Sigh. I decided to ignore him and turned back to my computer. I had a 1000 business cards to order.

“You know,” Hogarth drawled. “I’ve been thinking about a career change.”

Okay, that got my attention. Maybe he’d decide to take up flying and would be so busy with flight school he wouldn’t be around to bother me. “Oh?” I said hopefully.

He nodded, turning to run a hand across the small wooden conference table beyond my desk. “Yeah, I was thinking of being a beaver.”

“You can’t be a beaver, you’re a gorilla!” I snapped. Now he was just being silly and I didn’t have time for silly.

“What? There some law that says a gorilla can’t change careers?”

“Hogarth, being a beaver isn’t a career, it’s a species. You want to be president of the US then more power to you, but no amount of wishful thinking is going to make you a beaver!”

Hogarth turned around and gave me one of those smiles. You know, the one. The one that tells me I’d just walked right into the lesson he’d been trying to teach me. “You’re right. I’ll always be a gorilla, can’t fight birth. So were you born a project manager?”

Yeah, that smile…

 

WHAT’S IN A NAME?

Regular readers will recall that I’ve recently been at the SFAgile2012 conference. Something I didn’t cover in my prior blogs, on that conference, was my own loss of words to describe just what I did. When you’re surrounded by a room full of agile and lean visionaries, coaches, inspirational and thought thinkers, describing yourself as a “project manager” not only feels inadequate, it can make you feel unclean. My twitter handle didn’t help me feel any better. When I first joined twitter, I was damn proud of my PMP certification and it made perfect sense to use JBC_PMP. When in a room full of people who  think agile certifications are not worth the paper they are printed on, imagine how one feels to advertise that you have that “waterfall” certification.

In short, I find myself unsatisfied with the description and title of Project Manager (or Program Manager).  It’s the title I’ve held for the majority of my professional career and still hold in my day job. This isn’t a new dissatisfaction,  I have grappled with this before in the “Armchair Gorilla.” In the comments of that blog Tobias Mayer ‘s suggest it was time to change what I called myself and while I realized he was right, I didn’t have a good term to use it its place. Like it or hate it, it’s the title of common use and HR doesn’t argue about paying me.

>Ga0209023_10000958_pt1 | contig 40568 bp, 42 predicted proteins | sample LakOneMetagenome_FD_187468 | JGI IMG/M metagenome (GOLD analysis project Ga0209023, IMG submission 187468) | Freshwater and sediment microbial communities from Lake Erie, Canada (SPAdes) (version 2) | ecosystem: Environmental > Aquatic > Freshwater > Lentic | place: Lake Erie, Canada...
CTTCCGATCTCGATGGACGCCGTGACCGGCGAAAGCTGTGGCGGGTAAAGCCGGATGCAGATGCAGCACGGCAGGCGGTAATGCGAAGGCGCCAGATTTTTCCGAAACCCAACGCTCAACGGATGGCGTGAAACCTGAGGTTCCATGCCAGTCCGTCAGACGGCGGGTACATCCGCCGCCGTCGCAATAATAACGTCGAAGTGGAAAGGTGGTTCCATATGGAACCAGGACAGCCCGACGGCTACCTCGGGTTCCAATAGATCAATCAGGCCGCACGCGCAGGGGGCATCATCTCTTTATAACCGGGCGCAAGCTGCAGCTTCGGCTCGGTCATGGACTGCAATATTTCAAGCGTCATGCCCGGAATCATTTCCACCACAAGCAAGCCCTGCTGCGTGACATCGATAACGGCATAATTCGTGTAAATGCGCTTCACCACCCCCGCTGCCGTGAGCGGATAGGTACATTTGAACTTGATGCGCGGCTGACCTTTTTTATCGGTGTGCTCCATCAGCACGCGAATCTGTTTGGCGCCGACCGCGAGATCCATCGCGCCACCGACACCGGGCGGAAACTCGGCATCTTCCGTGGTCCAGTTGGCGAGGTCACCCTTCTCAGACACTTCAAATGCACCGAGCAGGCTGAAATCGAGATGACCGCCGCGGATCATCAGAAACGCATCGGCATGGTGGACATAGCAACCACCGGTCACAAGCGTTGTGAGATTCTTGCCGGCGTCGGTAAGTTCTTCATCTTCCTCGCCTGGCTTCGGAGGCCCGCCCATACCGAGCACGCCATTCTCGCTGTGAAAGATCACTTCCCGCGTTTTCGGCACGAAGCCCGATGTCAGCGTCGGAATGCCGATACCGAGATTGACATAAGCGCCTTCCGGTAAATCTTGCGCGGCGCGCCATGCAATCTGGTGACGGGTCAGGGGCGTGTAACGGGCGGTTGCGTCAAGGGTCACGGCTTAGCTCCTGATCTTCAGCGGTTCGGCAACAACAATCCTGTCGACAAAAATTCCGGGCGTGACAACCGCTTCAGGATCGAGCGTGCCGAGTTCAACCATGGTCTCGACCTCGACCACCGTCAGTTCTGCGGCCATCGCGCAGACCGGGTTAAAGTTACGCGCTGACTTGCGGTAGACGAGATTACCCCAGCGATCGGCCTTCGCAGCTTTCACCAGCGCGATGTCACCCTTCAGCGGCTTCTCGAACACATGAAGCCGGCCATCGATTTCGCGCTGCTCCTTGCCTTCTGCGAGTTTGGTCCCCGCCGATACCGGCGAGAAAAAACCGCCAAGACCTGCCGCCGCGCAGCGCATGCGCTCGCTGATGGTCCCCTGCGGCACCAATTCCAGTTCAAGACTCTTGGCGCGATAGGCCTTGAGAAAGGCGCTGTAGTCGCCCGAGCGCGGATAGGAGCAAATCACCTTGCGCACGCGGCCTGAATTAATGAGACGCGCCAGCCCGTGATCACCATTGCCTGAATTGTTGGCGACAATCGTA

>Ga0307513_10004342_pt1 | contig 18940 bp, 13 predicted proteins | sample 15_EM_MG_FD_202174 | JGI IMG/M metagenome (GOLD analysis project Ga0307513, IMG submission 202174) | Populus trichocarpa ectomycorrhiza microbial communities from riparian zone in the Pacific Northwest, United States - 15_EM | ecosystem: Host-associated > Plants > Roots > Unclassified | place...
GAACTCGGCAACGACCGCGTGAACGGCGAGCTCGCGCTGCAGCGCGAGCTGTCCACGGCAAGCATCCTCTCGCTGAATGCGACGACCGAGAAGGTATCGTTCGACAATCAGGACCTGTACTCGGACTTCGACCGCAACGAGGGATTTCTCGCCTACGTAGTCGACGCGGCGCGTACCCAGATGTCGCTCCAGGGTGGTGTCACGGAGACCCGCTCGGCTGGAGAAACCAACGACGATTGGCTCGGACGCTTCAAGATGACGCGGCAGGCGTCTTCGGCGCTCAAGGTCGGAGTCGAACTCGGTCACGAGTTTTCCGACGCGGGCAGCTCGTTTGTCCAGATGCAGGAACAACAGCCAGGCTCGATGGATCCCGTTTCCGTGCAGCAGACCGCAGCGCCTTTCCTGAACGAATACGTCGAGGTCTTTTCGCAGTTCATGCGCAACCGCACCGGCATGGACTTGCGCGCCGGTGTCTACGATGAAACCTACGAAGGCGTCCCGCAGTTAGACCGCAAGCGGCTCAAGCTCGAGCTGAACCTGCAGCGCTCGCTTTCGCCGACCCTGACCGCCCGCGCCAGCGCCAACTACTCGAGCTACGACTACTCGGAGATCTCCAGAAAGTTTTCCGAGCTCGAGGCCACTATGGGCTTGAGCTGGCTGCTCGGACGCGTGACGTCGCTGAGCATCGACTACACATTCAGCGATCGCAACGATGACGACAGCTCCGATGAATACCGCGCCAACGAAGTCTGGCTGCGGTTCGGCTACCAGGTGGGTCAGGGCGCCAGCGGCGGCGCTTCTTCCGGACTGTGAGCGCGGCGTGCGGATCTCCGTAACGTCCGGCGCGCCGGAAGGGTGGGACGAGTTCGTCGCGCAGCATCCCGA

Attending SFAgile 2012 made me question all this again. This was in no small part from attending Tobias’ talk on “The Why of Scrum.” In this talk he expands on his earlier blog on Scrum not being project management (see below). Again I was left me hanging by loose ends. I can’t argue with Tobias that the strict PMBoK definition of a PM doesn’t have a lot of purpose in a pure agile shop. Thing is, where does that leave me? I’m not an engineer turned PM. I’m not a Wharton MBA with business plans spewing forth from my mouth. I’m an ex-art student, customer support guy who grew into a role that most people call project management. So is there a place for me in this emerging world of radical lean agile management?

Yes, yes there is. Because I’m not my title, I’m something else. The question is what? You really need to go back to “Armchair Gorilla.”  and my “I’m R2-D2 ” blog to get my full discourse on what I see as my role. The short form is I’m the guy who helps the team be excellent. It’s not my job to be the super star, it’s my job to help the team be stars. This can take many forms, from dealing with the overhead process (past a certain size, nearly all companies have “process”) so they don’t have to, facilitate communication, battle IT to get the servers back up, or even make a double cappuccino with a twist of lemon if that’s what’s needed.

The question is: What the heck do I call this role?

Let’s take a look at the language we use, and the problems inherent to them.